The M392 saw great use in all four branches of the UNSCDF throughout the Insurrection, but its future was thrown into question in the 2520s when the UNSC Marine Corps became concerned that the its 7.62mm cartridge would be unable to penetrate advanced Insurrectionist ballistic battle armour captured from UNSC depots, or donated by sympathisers within the CMA. As a result, they commissioned ArmaLite to develop the XBR55 prototype rifle, a long-barreled, scoped weapon firing the 9.5x40mm SAPFMJ cartridge, powerful enough to pierce ballistic vests. In range tests, the rifle proved able to penetrate an armoured target at a range of 1200 metres. When the Insurrection abruptly concluded with the Covenant's attack on Harvest, some questioned the need for the BR55, after units reported that the M392 performed satisfactorily against Covenant units. However, the Marines and Navy issued the BR55 anyway, and was well-received by users and it had replaced the M392 as the standard DMR in all service branches by 2548, with the exception of the Army, who stuck to the M392 due to its marginally longer range, similar ballistic performance against Covenant warriors, and cartridge interchangeability with the MA5 rifle. The M392 remains in Army use.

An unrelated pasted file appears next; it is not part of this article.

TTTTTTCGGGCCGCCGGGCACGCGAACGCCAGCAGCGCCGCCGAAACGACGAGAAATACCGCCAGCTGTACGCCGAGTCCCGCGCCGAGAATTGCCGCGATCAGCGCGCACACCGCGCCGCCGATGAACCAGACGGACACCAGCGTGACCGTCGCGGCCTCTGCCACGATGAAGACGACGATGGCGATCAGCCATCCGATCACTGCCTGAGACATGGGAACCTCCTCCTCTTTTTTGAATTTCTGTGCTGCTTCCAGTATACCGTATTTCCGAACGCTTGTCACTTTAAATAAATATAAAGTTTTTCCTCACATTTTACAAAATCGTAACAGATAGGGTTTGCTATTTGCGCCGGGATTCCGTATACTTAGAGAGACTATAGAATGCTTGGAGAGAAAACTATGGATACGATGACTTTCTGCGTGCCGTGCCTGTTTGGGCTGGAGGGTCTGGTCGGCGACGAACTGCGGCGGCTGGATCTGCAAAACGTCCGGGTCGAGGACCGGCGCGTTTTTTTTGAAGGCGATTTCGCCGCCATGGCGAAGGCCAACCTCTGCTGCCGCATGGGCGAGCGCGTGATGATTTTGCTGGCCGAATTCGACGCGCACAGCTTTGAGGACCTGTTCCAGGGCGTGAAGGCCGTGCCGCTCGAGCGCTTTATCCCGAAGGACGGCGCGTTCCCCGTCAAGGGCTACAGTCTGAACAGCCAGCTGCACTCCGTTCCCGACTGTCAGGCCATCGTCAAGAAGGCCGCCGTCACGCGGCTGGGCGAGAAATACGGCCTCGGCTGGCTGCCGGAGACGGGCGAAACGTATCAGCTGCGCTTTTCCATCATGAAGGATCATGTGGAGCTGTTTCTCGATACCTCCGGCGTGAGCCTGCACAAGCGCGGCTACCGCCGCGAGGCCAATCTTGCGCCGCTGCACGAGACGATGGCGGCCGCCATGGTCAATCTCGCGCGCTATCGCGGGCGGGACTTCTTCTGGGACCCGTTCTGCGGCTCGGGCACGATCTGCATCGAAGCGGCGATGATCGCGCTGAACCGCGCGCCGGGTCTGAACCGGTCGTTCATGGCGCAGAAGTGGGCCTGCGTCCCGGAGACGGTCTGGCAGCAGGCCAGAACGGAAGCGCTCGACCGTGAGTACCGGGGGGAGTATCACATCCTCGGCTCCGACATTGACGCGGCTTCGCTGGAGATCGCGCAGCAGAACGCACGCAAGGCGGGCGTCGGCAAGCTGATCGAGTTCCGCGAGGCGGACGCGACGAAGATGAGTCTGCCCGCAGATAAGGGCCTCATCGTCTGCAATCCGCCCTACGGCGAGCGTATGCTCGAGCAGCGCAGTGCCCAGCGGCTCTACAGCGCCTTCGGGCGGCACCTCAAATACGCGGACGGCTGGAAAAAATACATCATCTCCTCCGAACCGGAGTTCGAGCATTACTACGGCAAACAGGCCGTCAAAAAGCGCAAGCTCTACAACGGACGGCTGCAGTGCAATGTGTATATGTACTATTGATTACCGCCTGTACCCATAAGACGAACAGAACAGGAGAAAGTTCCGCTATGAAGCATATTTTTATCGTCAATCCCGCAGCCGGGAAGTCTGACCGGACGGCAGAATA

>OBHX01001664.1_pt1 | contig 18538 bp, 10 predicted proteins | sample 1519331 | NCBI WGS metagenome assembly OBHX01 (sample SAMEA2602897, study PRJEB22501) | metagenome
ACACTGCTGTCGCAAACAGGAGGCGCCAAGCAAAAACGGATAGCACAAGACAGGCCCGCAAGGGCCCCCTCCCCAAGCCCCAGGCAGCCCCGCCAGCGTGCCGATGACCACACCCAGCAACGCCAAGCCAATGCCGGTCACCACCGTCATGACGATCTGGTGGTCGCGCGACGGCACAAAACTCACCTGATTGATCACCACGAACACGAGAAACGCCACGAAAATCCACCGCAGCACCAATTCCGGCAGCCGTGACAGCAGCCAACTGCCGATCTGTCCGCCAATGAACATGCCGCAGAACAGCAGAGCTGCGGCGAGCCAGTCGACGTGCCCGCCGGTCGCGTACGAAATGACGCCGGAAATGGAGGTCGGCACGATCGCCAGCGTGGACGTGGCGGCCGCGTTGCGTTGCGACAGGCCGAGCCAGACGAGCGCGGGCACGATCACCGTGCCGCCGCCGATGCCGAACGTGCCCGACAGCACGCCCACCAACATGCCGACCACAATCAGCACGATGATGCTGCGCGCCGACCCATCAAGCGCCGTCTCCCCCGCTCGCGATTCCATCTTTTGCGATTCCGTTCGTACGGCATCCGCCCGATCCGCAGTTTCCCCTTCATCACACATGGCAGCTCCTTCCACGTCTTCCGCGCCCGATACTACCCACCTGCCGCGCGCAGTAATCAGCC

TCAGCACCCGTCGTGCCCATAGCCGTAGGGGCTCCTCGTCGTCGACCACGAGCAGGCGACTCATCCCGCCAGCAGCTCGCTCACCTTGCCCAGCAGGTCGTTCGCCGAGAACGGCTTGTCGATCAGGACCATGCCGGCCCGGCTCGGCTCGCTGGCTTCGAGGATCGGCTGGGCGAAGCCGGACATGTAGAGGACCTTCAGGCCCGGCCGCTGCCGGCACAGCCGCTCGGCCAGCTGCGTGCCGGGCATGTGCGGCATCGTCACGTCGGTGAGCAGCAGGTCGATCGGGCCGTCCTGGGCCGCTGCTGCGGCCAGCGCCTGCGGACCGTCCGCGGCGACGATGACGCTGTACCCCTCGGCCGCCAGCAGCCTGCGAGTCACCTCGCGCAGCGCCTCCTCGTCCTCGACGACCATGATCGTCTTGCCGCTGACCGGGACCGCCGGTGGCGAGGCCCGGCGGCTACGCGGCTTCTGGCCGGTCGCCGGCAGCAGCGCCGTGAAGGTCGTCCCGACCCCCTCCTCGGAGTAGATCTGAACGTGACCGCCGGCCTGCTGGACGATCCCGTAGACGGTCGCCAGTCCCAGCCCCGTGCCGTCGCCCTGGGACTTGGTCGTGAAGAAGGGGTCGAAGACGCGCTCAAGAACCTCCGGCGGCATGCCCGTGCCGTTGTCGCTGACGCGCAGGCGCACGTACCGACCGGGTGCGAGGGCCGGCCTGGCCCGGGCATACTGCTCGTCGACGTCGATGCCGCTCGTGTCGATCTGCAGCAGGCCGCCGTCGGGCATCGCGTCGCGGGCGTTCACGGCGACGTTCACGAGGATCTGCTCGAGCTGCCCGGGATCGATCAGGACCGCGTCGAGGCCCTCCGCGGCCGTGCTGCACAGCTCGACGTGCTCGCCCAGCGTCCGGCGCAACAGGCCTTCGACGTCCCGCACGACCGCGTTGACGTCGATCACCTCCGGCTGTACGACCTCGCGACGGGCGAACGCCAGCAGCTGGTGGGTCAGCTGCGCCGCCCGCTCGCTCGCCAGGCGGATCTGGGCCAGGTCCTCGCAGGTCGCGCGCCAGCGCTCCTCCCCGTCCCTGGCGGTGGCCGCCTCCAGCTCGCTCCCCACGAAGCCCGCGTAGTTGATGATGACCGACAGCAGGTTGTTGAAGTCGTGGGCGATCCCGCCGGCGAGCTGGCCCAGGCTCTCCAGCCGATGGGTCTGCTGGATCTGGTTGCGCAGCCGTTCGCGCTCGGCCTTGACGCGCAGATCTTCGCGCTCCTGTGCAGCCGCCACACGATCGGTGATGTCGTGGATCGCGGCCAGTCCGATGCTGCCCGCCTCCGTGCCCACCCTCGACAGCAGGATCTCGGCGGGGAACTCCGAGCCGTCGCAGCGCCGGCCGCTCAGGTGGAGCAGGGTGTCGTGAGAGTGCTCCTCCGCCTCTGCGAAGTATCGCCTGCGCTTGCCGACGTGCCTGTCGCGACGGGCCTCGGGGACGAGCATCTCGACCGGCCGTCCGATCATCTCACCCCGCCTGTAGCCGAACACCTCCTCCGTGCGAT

The M392 is an air-cooled, magazine-fed, gas-operated select-fire bullpup rifle that fires 7.62x51mm ammunition, the same calibre as the MA5 rifle, allowing marksmen and riflemen to share rounds if necessary, though the magazines are incompatible due to differing receiver designs. The M392 features a 560mm, match grade titanium barrel, allowing for superior range and accuracy over the MA5 assault rifle and marginally longer range over the later BR55 rifle.